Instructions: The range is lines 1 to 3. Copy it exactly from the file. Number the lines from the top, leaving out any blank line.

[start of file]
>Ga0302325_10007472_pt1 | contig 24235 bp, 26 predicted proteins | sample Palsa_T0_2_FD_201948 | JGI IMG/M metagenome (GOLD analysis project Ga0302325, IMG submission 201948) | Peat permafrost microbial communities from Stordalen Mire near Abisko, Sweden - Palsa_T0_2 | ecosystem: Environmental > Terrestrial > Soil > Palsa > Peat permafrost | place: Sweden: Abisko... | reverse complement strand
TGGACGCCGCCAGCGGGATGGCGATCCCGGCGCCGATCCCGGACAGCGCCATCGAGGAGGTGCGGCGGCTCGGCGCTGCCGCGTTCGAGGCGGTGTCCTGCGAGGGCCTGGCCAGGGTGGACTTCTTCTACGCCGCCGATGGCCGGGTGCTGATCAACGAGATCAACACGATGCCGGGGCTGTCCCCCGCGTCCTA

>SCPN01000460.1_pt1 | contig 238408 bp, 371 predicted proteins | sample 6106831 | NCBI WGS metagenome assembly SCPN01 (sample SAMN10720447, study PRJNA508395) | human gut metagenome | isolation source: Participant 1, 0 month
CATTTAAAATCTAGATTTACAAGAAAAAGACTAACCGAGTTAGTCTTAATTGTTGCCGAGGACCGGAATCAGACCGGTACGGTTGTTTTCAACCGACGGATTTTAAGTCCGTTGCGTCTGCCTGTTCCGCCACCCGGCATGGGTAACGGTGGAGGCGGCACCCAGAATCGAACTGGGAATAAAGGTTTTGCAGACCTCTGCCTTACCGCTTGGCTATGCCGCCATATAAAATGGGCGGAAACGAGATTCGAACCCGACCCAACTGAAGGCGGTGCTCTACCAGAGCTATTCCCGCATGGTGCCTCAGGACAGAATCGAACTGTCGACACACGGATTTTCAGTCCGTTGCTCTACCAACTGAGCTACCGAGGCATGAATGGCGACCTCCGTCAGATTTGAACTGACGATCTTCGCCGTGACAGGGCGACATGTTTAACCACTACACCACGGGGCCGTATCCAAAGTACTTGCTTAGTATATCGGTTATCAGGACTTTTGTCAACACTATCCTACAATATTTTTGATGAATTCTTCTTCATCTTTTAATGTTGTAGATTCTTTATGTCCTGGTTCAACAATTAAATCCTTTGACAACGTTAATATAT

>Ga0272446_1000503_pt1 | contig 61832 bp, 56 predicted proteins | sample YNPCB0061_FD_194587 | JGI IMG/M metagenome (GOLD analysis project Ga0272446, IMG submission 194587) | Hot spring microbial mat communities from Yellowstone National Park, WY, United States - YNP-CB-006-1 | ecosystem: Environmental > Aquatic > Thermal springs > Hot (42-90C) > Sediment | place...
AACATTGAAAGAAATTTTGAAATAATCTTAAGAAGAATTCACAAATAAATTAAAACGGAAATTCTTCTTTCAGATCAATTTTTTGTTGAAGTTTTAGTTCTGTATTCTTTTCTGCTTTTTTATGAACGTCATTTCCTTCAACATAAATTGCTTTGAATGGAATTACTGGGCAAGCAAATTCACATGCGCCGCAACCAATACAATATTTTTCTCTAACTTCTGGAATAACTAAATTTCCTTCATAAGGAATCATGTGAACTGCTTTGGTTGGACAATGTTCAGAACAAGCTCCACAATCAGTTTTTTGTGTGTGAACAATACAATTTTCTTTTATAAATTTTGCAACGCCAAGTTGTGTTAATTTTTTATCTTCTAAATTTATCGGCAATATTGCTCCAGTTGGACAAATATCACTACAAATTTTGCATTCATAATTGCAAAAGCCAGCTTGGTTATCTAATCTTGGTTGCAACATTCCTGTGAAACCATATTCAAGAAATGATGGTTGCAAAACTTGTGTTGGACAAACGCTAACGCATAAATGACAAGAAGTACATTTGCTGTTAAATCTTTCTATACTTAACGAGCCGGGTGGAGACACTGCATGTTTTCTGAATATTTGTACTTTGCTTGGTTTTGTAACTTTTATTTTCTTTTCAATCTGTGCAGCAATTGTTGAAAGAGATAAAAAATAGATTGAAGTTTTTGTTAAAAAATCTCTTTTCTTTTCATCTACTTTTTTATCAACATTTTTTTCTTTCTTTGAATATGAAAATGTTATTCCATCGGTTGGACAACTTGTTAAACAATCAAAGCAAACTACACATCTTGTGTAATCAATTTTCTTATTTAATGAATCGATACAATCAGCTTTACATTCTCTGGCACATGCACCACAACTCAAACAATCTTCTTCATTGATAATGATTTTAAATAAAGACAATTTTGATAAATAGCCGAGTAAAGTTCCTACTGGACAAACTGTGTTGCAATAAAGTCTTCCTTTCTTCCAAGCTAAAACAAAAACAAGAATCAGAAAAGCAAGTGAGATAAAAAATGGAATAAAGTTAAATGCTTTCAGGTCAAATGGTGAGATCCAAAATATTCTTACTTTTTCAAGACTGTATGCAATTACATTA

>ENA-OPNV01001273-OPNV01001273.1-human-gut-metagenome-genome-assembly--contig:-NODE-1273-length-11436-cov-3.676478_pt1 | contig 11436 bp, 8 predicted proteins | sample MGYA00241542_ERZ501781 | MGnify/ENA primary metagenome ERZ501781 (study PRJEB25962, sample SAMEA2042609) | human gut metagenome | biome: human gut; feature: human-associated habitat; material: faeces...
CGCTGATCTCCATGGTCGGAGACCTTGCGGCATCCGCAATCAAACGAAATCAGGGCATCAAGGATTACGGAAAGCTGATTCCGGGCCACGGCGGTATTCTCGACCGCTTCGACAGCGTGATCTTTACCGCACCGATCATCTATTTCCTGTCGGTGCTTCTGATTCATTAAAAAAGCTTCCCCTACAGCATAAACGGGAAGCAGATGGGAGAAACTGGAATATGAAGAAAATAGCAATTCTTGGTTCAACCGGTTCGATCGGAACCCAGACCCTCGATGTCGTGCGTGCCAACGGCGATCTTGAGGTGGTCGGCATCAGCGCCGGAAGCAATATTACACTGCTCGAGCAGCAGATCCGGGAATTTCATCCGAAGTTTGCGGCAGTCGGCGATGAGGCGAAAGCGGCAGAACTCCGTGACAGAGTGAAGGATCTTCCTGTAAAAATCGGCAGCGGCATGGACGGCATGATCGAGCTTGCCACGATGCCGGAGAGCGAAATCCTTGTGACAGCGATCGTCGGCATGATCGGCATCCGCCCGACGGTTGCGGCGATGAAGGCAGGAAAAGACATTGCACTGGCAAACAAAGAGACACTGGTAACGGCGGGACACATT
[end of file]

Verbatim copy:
>Ga0302325_10007472_pt1 | contig 24235 bp, 26 predicted proteins | sample Palsa_T0_2_FD_201948 | JGI IMG/M metagenome (GOLD analysis project Ga0302325, IMG submission 201948) | Peat permafrost microbial communities from Stordalen Mire near Abisko, Sweden - Palsa_T0_2 | ecosystem: Environmental > Terrestrial > Soil > Palsa > Peat permafrost | place: Sweden: Abisko... | reverse complement strand
TGGACGCCGCCAGCGGGATGGCGATCCCGGCGCCGATCCCGGACAGCGCCATCGAGGAGGTGCGGCGGCTCGGCGCTGCCGCGTTCGAGGCGGTGTCCTGCGAGGGCCTGGCCAGGGTGGACTTCTTCTACGCCGCCGATGGCCGGGTGCTGATCAACGAGATCAACACGATGCCGGGGCTGTCCCCCGCGTCCTA

>SCPN01000460.1_pt1 | contig 238408 bp, 371 predicted proteins | sample 6106831 | NCBI WGS metagenome assembly SCPN01 (sample SAMN10720447, study PRJNA508395) | human gut metagenome | isolation source: Participant 1, 0 month